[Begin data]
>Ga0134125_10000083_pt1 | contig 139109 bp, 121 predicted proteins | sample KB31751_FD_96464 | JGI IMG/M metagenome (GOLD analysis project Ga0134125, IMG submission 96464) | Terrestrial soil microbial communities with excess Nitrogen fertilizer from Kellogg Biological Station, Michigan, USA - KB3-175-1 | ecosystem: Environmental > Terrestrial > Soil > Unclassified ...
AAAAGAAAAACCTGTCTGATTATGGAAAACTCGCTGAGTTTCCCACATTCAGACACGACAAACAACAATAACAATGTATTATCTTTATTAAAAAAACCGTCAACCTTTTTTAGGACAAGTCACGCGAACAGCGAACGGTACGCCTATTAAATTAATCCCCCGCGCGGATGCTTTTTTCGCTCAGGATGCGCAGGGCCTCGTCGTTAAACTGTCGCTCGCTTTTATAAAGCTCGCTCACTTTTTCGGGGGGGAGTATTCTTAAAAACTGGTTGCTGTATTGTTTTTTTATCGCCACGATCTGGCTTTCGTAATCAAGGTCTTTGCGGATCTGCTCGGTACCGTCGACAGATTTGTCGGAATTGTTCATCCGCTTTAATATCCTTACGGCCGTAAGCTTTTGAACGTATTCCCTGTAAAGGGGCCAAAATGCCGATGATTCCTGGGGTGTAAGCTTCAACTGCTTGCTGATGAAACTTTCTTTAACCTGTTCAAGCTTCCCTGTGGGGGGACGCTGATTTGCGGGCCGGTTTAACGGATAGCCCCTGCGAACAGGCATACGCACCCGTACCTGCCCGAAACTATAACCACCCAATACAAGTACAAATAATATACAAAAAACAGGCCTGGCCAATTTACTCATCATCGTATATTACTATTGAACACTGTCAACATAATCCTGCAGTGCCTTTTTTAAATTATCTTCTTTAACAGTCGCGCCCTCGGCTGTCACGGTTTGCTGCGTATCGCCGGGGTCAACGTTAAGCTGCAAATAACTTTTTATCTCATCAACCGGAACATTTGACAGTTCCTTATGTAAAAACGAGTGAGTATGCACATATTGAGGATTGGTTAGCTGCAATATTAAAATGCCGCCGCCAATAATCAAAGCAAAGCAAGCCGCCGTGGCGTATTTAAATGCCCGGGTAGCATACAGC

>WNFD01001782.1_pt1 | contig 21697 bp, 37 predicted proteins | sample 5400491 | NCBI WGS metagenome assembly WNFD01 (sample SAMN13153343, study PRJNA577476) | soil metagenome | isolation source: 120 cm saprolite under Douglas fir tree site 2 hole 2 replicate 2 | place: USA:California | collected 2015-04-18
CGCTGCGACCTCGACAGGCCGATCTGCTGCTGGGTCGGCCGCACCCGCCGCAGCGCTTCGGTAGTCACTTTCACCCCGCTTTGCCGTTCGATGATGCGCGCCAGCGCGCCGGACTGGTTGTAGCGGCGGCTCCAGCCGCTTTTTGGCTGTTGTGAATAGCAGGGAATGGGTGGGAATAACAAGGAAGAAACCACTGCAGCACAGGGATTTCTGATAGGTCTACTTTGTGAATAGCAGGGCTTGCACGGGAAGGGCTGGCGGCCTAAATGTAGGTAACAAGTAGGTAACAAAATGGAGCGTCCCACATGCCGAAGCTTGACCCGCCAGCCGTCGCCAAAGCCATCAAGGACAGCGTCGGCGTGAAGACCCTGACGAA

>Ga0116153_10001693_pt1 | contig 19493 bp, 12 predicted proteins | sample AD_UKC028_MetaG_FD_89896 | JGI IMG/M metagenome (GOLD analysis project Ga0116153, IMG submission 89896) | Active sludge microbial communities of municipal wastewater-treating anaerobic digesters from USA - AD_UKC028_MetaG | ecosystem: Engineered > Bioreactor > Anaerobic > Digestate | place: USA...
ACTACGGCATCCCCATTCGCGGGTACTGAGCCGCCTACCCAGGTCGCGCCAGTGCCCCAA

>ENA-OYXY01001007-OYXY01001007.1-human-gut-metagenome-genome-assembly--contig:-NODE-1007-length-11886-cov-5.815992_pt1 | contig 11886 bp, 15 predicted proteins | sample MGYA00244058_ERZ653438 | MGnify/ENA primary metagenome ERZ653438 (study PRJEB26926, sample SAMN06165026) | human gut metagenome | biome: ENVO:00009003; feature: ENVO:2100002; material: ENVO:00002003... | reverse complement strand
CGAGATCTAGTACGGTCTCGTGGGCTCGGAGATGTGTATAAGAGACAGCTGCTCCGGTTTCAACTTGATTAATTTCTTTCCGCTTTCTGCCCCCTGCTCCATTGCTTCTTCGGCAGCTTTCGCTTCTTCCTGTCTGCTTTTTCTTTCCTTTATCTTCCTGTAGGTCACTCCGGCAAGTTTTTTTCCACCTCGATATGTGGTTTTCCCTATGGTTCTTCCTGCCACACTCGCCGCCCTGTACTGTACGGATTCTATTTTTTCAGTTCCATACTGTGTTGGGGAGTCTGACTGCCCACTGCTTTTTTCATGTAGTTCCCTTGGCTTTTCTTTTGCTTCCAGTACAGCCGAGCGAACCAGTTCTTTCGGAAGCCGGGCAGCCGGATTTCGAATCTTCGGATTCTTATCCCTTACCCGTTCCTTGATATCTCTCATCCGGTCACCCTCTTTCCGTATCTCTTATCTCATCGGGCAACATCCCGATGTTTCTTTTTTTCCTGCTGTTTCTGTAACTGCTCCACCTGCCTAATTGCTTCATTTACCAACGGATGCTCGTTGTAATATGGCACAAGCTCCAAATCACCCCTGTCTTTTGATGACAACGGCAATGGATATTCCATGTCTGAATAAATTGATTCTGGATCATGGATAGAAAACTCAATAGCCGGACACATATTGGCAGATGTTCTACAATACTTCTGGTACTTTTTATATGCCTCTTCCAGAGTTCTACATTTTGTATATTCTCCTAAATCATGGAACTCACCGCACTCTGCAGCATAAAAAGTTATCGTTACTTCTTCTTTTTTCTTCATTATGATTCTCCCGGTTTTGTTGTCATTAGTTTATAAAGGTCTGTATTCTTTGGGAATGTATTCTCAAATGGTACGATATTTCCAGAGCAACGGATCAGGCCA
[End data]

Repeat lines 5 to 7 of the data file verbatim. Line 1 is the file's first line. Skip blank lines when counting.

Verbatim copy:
>Ga0116153_10001693_pt1 | contig 19493 bp, 12 predicted proteins | sample AD_UKC028_MetaG_FD_89896 | JGI IMG/M metagenome (GOLD analysis project Ga0116153, IMG submission 89896) | Active sludge microbial communities of municipal wastewater-treating anaerobic digesters from USA - AD_UKC028_MetaG | ecosystem: Engineered > Bioreactor > Anaerobic > Digestate | place: USA...
ACTACGGCATCCCCATTCGCGGGTACTGAGCCGCCTACCCAGGTCGCGCCAGTGCCCCAA

>ENA-OYXY01001007-OYXY01001007.1-human-gut-metagenome-genome-assembly--contig:-NODE-1007-length-11886-cov-5.815992_pt1 | contig 11886 bp, 15 predicted proteins | sample MGYA00244058_ERZ653438 | MGnify/ENA primary metagenome ERZ653438 (study PRJEB26926, sample SAMN06165026) | human gut metagenome | biome: ENVO:00009003; feature: ENVO:2100002; material: ENVO:00002003... | reverse complement strand